4. Brokered the Israel-Egypt Peace Treaty. By initiating the Camp David Accords between Israeli Prime Minister Menachem Begin and Egyptian President Anwar Sadat (which led directly to the landmark treaty), Carter laid the groundwork for improved Israeli-Arab relations. That good relations in the region never materialized wasn’t Carter’s fault.

              5. Installed solar panels in the White House. This was not only a practical gesture, but a symbolic one as well, demonstrating to the world that America was serious about conserving energy, and that conservation does, indeed, begin at home. Alas, Ronald Reagan believed solar panels made the United States look pathetic and needy, and had them removed.

              6. Boycotted the 1980 Olympics. In response to the Soviet invasion of Afghanistan, Carter boycotted the Moscow games, a decision that earned him ridicule and scorn, even though Japan, West Germany, China, Canada, et al, supported his decision. Boycotts are unpredictable. Some work, most don’t. Still, who knows what would have happened if the world had boycotted the 2004 Olympics to protest of the U.S. invasion of Iraq? It might have made a difference.

              7. Granted amnesty to Vietnam draft-dodgers. Even though Carter issued these unconditional pardons on January 21, 1977 (his first day in office), the political fallout was severe enough to cost him votes in the 1980 election. Controversial as it was, this gutsy call helped move the country forward, providing closure to one of the most divisive issues in American history.

              8. Established diplomatic relations with China. Officially transferring U.S. diplomatic recognition from Taiwan to mainland China seems like a no-brainer today, but in the year 1979 it was a singularly progressive move.

              9. Pushed for comprehensive health care reform. Carter’s plan was bigger, better, cheaper and — right out of the blocks — had a greater chance of passing in its original form than either Clinton’s or Obama’s plan, but inertia, timidity, and old-fashioned politics (both Democratic and Republican) ultimately killed it.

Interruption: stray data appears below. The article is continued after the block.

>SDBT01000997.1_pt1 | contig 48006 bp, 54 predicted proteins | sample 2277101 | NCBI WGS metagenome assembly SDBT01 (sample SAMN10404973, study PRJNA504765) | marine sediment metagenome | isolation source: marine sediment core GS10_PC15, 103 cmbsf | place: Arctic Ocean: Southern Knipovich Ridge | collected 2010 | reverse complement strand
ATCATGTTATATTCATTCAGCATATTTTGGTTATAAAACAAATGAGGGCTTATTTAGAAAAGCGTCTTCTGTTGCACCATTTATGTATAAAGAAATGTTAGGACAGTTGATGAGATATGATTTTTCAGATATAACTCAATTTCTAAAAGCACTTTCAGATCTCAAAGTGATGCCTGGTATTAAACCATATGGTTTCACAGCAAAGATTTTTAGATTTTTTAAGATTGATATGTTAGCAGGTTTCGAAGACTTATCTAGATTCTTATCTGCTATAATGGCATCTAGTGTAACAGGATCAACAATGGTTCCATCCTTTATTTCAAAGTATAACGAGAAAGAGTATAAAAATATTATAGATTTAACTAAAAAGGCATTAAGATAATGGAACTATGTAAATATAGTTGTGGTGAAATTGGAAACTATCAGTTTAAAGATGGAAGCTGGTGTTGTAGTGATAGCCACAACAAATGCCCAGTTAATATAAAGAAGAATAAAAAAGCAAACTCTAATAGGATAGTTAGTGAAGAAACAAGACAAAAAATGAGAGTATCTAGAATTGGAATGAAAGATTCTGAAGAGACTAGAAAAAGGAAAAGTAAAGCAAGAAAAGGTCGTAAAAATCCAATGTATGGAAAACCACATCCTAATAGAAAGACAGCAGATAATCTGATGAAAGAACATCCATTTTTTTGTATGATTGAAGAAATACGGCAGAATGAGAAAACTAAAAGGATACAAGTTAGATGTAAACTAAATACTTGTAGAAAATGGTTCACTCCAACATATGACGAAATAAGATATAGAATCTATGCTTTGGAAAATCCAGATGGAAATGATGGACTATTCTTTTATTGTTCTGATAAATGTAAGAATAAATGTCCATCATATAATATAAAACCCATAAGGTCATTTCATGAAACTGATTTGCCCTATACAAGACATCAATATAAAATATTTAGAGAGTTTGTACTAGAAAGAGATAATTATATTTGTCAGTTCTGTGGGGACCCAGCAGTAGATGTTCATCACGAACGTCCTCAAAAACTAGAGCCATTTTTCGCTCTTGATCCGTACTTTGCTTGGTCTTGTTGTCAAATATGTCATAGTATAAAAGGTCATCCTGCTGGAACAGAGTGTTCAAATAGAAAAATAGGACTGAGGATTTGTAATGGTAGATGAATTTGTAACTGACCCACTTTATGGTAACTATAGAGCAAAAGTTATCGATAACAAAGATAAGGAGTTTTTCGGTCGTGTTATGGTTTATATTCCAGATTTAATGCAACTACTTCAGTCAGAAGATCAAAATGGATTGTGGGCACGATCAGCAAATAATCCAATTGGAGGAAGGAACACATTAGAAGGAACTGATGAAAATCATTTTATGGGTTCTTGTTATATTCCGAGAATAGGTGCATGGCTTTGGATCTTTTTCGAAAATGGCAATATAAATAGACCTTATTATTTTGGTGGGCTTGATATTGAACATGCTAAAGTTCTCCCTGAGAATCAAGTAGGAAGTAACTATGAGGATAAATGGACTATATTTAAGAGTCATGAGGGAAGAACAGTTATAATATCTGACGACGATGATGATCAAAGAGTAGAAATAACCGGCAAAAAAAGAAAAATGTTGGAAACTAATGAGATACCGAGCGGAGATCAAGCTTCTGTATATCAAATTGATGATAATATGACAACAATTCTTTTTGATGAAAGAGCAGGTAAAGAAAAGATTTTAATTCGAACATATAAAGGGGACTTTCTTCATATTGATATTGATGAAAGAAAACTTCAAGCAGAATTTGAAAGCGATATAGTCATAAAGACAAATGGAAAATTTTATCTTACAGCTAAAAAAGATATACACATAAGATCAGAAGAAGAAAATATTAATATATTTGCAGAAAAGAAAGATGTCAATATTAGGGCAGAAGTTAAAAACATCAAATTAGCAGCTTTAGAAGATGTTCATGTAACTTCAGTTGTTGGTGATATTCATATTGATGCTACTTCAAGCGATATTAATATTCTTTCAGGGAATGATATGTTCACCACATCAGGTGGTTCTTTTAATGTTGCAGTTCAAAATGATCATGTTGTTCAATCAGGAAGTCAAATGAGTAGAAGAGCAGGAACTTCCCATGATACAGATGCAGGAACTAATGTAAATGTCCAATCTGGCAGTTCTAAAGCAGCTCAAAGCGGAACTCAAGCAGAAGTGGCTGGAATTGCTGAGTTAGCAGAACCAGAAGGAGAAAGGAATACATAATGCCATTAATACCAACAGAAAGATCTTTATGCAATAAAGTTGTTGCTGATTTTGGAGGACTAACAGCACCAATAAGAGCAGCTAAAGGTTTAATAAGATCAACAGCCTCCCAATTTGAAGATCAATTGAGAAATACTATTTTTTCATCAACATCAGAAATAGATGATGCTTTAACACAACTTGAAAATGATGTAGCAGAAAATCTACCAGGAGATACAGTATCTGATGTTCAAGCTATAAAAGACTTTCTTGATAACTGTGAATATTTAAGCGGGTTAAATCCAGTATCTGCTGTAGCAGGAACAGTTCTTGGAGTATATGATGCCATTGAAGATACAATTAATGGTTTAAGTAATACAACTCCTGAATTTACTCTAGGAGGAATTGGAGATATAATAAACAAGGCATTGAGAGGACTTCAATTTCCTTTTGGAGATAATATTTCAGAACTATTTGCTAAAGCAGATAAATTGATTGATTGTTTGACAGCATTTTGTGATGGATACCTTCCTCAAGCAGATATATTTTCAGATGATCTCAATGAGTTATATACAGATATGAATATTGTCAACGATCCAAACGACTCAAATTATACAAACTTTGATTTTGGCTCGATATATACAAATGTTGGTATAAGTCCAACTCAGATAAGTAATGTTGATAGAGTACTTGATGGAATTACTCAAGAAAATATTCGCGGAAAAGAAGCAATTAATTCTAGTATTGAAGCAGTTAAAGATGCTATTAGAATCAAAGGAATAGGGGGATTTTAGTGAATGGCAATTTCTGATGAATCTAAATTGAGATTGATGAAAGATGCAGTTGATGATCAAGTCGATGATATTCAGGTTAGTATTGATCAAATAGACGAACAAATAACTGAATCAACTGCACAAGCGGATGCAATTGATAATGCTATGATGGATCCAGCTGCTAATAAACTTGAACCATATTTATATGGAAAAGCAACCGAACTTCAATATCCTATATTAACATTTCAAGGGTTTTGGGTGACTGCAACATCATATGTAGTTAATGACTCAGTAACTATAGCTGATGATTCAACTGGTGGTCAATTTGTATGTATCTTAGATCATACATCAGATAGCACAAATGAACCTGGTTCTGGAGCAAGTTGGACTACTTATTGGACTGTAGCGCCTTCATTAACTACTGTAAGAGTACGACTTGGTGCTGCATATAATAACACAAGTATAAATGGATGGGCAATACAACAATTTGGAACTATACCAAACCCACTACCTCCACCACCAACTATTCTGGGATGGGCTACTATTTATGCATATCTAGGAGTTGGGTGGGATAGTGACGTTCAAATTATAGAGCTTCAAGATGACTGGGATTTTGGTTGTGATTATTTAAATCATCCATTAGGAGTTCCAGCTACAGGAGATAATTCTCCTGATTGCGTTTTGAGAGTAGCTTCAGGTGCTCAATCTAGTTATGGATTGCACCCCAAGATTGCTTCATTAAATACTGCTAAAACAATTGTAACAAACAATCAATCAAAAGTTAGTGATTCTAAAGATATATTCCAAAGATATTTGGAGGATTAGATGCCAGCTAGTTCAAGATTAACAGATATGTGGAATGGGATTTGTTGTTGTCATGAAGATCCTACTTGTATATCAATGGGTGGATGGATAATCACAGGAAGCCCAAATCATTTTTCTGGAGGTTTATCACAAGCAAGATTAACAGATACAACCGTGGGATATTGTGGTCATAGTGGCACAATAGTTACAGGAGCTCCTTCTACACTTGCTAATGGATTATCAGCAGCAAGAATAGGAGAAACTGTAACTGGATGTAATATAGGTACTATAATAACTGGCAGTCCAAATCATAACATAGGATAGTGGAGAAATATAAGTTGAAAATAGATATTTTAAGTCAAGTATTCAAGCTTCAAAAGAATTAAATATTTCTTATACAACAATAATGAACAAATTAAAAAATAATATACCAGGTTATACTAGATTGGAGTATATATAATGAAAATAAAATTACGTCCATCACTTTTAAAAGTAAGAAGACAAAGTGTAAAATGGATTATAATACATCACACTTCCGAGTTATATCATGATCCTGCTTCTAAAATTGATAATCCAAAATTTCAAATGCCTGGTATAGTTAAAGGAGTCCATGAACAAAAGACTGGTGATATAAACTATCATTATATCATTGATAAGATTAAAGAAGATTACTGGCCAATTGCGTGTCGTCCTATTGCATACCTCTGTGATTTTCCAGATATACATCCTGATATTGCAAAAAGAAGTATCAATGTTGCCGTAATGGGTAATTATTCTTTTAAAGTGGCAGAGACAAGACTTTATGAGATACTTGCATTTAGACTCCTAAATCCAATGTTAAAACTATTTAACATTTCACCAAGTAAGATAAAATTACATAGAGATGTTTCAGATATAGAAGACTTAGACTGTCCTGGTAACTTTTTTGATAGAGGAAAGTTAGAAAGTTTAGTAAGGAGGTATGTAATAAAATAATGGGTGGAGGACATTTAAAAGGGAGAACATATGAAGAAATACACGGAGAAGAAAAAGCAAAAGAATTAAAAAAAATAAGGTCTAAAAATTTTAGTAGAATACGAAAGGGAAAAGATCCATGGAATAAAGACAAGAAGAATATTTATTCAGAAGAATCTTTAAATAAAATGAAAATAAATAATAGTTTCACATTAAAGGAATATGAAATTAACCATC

10. Returned the Panama Canal to Panama. Another gutsy move that surely cost him votes. By ceding the canal to tiny Panama, the mighty U.S. looked confident and magnanimous…. instead of paranoid and petty. Although Carter was able to secure bipartisan support, of the 20 senators who voted in favor of the treaty, and were up for re-election, only 7 were re-elected.

              http://www.huffingtonpost.com/david-macaray/10-good-things-the-39th-p_b_945343.html

              • crashcart

                Stop bringing facts to this discussion. Honestly how could Bernie be qualified. I mean he has only one of the longest and most consistent voting histories around but he also has policies that are widely supported by the majority of Americans.

                • Paul

                  And he scares alwyn

                • alwyn

                  Did you actually read this item that you are replying to crashcart?

                  The “his presidency” was referring to Carter.
                  The facts you are so pleased with are not about Sanders at all. They are all about Jimmy Carter. Try reading it properly and you’ll see that.

                  And perhaps you can tell us how you can claim, about Sanders that “he also has policies that are widely supported by the majority of Americans.”
                  Do you have specific evidence of this?

                  • Paul

                    Yes and you said Sanders ‘would turn out rather like Jimmy Carter I suspect.’
                    Which would suggest a massive improvement on Obama, Bush (x2), Reagan and Clinton.

                    • alwyn

                      That is a matter of opinion.
                      Personally I think that Obama has been a fair President, as was Bush 1. Both Reagan and Clinton were fairly good. Bush 2 was a flop.

                      The best in my lifetime though was Eisenhower. He was miles ahead of any of the others.
                      I think you would approve of some of his comments.

                      “Every gun that is made, every warship launched, every rocket fired signifies in the final sense, a theft from those who hunger and are not fed, those who are cold and are not clothed. This world in arms is not spending money alone. It is spending the sweat of its laborers, the genius of its scientists, the hopes of its children. This is not a way of life at all in any true sense. Under the clouds of war, it is humanity hanging on a cross of iron.”

                      “Should any political party attempt to abolish social security unemployment insurance and eliminate labor laws and farm programs you would not hear of that party again in our political history. There is a tiny splinter group of course that believes you can do these things. Among them are a few other Texas oil millionaires and an occasional politician or business man from other areas. Their number is negligible and they are stupid.”